____________________ All photos were taken with my iPhone.

Wood Shop

I woke up this morning with no plans for the day. Usually when that happens, I settle in on the couch with a cup of coffee and look through my favorite design books for inspiration. I only got a few pages into Hand Made Home (which I got for Christmas) before it was clear that I needed to actually make something today, not just look at beautiful things in a book.

I hopped in the car and went to the Rebuilding Center, where for $8 I found exactly what I was looking for -- even if the idea was only in the back of my mind.

Once back in the car, I called my dad asked what he was up to today. He said that my mom went to visit my sister, and he wasn't doing much. He's the only male in our immediate family, so he's been left alone throughout the years to watch sports and do maintenance. My dad is also a carpenter, and even when we were young he let my sisters and me use his tools under his supervision. I don't remember ever making anything in particular in the shop, but we got to saw and drill things, which was thrilling when we were young! Unless my dad has other plans, when I ask to use the shop he usually jumps on the idea. I think secretly he enjoys teaching me how to use the tools, and making me strategize how to do what I want to accomplish. And I also think he finds some satisfaction in knowing that I enjoy woodworking like he does.

So we spent the afternoon drilling, sawing, measuring, marking, hammering, laughing, and making this beautiful bench. He told me that I'd better learn how to use all of the tools, because they'll probably be mine one day.

  ____________________ All photos were taken with my iPhone -- I've been a lazy photographer lately.


  The week before Christmas, I visited my sister Julia out where she lives -- where we grew up -- in Horton, Oregon. Nobody calls it that anymore, but it still is on Google Maps as such. Horton is essentially a country road, aptly named Horton Road, with one little market at the end called the Horton Market. Our good family friends own the market, and they live in the attached house. My sister works there a couple days a week, just as my mom worked there when I was little.

I remember when both of my sisters were in school, but I wasn't old enough yet, I would go with my mom to work and just sit on the stool behind the counter at the store. I can't remember what I would do to occupy my time -- probably eat penny candies and color or something -- but I always liked to watch everything that would happen there. During the fall months men would come from all around to go mushroom hunting in the mountains around the little valley. The store bought the mushrooms, and presumably sold them to a distributor or a bigger store.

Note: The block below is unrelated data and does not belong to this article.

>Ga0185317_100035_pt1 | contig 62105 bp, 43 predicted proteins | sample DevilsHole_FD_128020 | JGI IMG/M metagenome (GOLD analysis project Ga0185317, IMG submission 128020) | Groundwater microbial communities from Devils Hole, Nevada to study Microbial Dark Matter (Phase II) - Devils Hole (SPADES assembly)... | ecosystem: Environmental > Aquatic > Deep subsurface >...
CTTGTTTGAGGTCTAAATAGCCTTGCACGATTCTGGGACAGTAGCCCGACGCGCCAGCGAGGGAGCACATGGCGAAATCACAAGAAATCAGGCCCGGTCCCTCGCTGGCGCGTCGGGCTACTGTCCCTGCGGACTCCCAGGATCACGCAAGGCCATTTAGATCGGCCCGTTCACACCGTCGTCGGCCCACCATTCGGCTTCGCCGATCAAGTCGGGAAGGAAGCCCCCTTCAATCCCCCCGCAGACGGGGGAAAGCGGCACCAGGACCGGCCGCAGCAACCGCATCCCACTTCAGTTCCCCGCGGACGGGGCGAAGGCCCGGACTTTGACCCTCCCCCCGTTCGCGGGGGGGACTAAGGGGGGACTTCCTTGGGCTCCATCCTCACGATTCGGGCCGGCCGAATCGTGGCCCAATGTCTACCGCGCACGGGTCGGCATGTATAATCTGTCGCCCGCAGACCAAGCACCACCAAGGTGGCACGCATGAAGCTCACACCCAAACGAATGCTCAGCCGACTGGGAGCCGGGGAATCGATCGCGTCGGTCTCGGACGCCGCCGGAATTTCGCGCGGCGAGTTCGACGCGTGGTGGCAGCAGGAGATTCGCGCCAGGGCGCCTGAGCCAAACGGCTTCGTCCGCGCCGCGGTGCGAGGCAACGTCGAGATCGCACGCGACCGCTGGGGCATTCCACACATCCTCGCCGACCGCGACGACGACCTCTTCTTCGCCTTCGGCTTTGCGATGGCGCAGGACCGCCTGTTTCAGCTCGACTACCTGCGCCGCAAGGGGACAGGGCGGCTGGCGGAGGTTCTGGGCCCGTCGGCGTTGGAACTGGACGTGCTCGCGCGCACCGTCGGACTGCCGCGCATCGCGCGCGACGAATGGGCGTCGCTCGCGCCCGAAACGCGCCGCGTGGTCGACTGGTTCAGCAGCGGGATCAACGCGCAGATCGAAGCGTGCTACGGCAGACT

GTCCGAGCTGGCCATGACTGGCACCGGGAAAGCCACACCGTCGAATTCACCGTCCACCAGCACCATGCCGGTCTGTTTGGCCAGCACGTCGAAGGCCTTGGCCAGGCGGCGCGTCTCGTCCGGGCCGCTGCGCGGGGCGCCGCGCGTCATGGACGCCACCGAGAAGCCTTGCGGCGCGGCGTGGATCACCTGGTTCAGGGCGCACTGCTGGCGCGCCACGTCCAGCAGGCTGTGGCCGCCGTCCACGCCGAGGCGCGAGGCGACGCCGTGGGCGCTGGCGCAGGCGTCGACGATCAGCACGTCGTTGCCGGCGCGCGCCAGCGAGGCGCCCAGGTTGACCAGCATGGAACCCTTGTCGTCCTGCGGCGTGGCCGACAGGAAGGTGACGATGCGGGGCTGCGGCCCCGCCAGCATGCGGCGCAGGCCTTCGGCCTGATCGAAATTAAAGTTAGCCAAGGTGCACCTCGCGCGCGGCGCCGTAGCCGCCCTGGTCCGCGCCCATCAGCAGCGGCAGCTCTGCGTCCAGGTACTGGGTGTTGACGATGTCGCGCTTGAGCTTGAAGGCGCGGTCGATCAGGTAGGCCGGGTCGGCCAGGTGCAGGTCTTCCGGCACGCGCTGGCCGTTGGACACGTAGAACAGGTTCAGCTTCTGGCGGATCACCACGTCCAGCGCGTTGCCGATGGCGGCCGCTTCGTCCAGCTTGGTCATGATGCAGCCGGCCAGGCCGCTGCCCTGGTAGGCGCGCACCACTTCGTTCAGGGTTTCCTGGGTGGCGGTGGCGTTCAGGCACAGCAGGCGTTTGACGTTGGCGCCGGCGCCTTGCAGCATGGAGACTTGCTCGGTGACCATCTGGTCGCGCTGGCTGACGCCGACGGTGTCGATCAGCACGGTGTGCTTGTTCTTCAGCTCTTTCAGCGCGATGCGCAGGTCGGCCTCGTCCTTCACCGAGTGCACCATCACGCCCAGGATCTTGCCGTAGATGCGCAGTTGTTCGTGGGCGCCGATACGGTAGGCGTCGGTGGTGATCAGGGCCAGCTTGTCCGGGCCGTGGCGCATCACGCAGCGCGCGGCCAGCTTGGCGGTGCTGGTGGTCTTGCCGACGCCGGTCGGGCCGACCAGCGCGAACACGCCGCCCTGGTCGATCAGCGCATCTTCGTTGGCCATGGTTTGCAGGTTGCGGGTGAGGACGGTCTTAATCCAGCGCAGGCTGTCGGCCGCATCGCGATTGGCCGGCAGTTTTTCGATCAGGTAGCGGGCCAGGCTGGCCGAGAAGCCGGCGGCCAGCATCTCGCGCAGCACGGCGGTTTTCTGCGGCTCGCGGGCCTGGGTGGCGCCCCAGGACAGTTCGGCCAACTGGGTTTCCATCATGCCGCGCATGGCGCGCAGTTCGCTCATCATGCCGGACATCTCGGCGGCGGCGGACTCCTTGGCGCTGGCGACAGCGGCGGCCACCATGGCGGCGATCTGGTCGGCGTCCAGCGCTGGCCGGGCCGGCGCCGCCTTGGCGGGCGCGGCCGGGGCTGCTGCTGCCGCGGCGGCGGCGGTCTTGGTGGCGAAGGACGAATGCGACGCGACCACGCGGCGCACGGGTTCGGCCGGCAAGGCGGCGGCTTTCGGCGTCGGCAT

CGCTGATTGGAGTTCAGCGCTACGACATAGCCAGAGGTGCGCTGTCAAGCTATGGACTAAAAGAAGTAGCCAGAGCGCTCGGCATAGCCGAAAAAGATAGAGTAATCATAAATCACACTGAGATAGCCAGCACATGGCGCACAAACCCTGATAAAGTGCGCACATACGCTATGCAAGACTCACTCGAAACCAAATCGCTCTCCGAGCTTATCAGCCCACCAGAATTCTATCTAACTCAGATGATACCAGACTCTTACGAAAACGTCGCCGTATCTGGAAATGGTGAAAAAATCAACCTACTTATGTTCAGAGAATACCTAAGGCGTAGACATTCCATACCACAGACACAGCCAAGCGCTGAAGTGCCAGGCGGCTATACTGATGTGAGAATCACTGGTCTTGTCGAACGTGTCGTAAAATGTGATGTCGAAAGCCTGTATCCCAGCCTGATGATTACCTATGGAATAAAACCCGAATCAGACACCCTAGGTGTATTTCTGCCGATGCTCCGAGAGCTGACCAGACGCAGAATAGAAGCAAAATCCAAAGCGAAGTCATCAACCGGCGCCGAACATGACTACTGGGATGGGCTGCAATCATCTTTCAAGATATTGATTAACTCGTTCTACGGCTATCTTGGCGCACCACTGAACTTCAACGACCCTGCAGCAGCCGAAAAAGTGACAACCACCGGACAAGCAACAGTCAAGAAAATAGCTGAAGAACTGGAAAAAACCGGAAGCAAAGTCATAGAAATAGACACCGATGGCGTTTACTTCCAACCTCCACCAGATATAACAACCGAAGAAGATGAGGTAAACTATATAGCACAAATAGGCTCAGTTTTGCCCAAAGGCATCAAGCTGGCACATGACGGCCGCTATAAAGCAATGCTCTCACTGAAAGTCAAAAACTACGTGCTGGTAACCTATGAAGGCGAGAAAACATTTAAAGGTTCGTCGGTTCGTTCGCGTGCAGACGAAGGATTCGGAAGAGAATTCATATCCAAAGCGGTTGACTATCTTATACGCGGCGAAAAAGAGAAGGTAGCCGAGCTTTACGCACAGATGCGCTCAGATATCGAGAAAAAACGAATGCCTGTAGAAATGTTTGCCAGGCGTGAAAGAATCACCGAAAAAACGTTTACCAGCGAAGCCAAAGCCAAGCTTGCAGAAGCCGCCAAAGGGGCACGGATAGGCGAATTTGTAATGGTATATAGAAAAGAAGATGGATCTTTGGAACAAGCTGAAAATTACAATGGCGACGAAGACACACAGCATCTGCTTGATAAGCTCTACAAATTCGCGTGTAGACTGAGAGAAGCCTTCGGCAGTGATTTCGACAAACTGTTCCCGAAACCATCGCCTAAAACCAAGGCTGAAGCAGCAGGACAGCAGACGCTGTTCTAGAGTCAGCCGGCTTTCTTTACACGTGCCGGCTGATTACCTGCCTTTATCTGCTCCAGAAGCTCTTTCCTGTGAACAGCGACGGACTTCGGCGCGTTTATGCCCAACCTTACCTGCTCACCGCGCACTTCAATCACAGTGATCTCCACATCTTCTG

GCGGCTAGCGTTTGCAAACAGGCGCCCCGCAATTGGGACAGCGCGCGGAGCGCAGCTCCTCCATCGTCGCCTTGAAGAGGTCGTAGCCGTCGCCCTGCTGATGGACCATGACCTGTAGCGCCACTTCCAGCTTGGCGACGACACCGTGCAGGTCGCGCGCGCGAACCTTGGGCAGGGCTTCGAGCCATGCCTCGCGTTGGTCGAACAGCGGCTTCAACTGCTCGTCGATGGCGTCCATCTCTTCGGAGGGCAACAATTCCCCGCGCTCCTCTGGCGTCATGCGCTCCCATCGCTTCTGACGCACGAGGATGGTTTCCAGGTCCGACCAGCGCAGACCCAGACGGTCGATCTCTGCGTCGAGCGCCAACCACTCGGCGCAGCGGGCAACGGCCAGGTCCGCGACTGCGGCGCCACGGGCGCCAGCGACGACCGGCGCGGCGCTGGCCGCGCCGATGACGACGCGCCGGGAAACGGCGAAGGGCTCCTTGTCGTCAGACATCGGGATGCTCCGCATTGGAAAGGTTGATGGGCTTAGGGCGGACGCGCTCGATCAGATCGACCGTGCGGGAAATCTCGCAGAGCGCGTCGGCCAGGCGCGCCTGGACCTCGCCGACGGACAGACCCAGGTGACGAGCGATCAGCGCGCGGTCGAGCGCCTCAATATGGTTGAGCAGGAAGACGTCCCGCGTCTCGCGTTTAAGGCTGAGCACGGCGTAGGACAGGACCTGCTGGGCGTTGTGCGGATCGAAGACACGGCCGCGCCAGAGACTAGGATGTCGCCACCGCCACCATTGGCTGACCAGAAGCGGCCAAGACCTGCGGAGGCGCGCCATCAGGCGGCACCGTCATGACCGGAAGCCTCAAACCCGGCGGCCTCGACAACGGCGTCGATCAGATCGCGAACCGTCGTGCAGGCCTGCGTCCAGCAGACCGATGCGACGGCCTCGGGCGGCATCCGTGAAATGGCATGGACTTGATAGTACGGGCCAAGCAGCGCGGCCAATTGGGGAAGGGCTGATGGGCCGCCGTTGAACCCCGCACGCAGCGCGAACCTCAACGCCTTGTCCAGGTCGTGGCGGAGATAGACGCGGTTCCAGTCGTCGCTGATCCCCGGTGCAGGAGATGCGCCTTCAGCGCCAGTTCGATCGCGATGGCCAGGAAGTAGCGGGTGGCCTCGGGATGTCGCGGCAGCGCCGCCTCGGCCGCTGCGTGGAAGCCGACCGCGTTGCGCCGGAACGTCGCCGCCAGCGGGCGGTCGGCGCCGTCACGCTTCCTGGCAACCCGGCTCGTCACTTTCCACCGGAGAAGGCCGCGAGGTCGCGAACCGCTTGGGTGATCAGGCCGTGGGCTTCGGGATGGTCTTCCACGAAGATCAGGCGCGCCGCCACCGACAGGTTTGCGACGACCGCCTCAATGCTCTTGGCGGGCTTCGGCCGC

At the end of every year, our friends Sandy and Marilyn, the shopkeepers, need to take inventory of their stock and would invite their friends and family to help. It was a big event -- and still is -- that people of all ages would partake in. The kids were assigned the candy to count, and the adults tallied other higher up things. Once everything was counted, we could eat whatever we wanted from the shelves of the store. Or at least that's how I remember it. We always ended the night with a homemade pizza feast and plenty of long stories and board games.

When I was in elementary school I would have the school bus drop me off at the store so I could get a snack after school. I would then walk the two or more miles home, usually alone, because that was my excitement for the day!

So when I was just back in Horton, I had to go visit Sandy at the market. Walking into the store, and behind the counter into their home, always brings back such vivid memories of watching my mom and Marilyn can pickled beets, late night summer bonfires, the best salads in wooden bowls, playing horseshoes, petting rabbits, and so much more.

When I was there, Sandy reminded me about a little rendez-vous we had when I lived in New York, and he and Marilyn were visiting. He was born in the Bronx and spent the first 10 or so years of his life there, so he was back to explore his old neighborhood. It was a funny thing for both of us -- for him to see me, the little girl he knew in Horton, as an adult in the city; and for me to see the shopkeeper of the little market where I lived in the country in New York City, where he grew up.